Neuroception is a term coined by Professor Stephen Porges and refers to the neural circuit that evaluates risk from cues in the environment. In the stress literature the term perception is often used to describe how it is our perception of threat, rather than an objective evaluation of the stressor that leads to feelings of anxiety. E.g. a potential job interview may lead to feelings of anxiety although it does not pose any real threat to our safety. However Professor Porges states that perception is an inaccurate way to describe the process as the evaluation of environmental cues often occurs outside of conscious awareness.  Faulty neuroception, the inaccurate evaluation of risk where there is no threat, therefore may lie at the root of many difficulties such as anxiety and depression disorders, as well as schizophrenia, autism and reactive attachment disorder. A person may therefore be unable to inhibit defense systems in a safe environment, or they may be unable to activate defense systems in a risky one, or a combination of both.

For more information read Neuroception: a subconscious system for detecting threats and safety



Attachment: What is it and how important is it?

Attachment is the emotional bond of infant to parent or caregiver. It is described as a pattern of emotional and behavioural interaction that develops over time, especially in contexts where infants express a need for attention, comfort, support or security. Parents’ ability to perceive, interpret and react promptly to their infants needs and attention, in turn influence the quality of their attachment relationships. Based on Bowlby’s attachment theory, the relationship developed with primary caregivers is the most influential in children’s lives. A secure relationship fosters not only positive developmental outcomes over time, but also influences the quality of future relationships with peers and partners.

Secure parent-child relationships help children to a) regulate their emotion in stressful situations, b) explore their environment with confidence, and c) foster their cognitive, emotional and language development. Furthermore, children who are securely attached are predisposed to display positive social behaviours (e.g., empathy and cooperative behaviours) helping them to develop future positive relationships. On the other hand, insecure and disorganized attachment put children at increasing risk of problem behaviours and psychopathologies. Examples include preschool and school-aged aggression, depression and emotional dysregulation.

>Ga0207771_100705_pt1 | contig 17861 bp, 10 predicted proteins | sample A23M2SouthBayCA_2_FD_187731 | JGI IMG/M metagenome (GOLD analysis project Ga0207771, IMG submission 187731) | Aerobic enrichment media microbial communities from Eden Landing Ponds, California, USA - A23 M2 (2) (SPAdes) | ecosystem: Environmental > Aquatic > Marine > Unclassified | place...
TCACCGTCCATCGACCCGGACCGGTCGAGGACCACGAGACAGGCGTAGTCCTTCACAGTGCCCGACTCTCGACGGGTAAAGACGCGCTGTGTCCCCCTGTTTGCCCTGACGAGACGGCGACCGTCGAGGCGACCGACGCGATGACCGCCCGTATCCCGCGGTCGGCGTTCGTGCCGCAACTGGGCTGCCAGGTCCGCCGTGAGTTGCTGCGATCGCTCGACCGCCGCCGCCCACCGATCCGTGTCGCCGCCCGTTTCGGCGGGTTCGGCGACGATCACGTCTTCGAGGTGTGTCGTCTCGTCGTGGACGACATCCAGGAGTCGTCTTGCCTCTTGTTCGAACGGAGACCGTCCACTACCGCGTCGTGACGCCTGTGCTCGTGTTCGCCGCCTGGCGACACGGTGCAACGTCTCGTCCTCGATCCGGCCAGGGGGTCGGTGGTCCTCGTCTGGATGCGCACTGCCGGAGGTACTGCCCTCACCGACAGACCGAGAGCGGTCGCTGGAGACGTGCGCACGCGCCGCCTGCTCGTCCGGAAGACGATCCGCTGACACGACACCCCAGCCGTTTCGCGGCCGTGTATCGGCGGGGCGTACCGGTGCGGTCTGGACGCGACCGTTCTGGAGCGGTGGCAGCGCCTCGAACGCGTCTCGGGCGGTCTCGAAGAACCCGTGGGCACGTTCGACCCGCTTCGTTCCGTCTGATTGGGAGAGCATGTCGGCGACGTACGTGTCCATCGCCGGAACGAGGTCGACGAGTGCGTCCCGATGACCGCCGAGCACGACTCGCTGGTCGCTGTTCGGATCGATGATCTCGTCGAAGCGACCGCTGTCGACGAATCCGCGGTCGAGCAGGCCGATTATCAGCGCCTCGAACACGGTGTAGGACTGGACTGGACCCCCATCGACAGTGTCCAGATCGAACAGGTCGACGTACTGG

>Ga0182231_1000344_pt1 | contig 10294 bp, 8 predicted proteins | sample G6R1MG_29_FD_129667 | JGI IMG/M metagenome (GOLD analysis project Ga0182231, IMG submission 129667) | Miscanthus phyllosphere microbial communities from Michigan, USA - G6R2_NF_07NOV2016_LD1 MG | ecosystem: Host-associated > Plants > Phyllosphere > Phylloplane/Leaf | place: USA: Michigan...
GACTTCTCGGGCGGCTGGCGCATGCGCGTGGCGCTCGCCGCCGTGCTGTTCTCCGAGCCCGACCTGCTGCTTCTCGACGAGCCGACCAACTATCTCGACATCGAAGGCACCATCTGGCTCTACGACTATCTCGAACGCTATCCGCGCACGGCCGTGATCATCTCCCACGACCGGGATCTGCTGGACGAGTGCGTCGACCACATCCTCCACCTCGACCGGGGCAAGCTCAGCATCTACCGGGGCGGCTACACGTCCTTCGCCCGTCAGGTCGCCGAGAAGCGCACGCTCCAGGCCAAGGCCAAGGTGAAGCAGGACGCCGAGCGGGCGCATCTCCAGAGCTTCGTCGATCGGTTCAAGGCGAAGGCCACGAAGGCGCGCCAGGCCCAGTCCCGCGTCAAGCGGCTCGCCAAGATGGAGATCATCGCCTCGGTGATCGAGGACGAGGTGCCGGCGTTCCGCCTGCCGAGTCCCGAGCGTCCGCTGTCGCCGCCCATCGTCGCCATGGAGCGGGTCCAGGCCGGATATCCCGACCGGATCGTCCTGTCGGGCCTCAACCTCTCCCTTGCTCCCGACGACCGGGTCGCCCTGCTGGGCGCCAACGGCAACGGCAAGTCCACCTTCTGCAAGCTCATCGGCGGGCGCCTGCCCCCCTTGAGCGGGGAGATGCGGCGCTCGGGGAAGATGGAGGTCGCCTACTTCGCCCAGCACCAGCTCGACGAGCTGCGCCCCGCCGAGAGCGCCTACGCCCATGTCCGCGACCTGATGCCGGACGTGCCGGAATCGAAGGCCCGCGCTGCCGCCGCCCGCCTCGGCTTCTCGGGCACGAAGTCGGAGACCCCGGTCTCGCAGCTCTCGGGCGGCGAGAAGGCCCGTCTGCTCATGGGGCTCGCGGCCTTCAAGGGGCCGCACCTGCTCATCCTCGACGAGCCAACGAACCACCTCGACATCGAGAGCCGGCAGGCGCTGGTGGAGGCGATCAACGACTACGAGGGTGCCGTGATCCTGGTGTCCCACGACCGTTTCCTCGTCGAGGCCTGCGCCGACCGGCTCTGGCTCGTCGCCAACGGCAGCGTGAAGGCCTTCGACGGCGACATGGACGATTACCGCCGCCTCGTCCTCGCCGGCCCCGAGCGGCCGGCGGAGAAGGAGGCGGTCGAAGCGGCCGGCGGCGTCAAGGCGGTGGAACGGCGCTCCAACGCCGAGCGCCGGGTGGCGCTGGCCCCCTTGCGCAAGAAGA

Becoming a better parent – a must see for all parents.

Dr Dan Siegel explains the importance of making sense of our childhoods and how we were parented, as this process has the possibility of transforming how we parent through the way we relate to our children.

Creating connection with your child – tip from Dr Marshall Rosenberg

Celebrating what works for your children is another opportunity for empathic connection.
Take time to listen for: (1) the feelings they are having as a result of their accomplishments, and (2) the needs they have met by doing what they have done.
You might say, “Wow, you seem really happy and proud of yourself for staying with that puzzle until you figured it out!” An empathic response like this not only serves the connection between you and your child; it also supports your child in building skills to look inside himself for the acknowledgment that he is meeting his needs rather than looking outside himself to others for their evaluation or approval.

How you can change your brain – Dr Dan Siegel

Dan Siegel explains how focusing our attention can change the physical structure of the brain, improving relationships and decreasing self limiting behaviour patterns.

By |January 15th, 2013|Brain development|0 Comments

Creating optimal attachments – for parents

Dr Dan Siegel describes parenting styles that facilitates the development of secure attachments in children.

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By |July 31st, 2012|Videos|2 Comments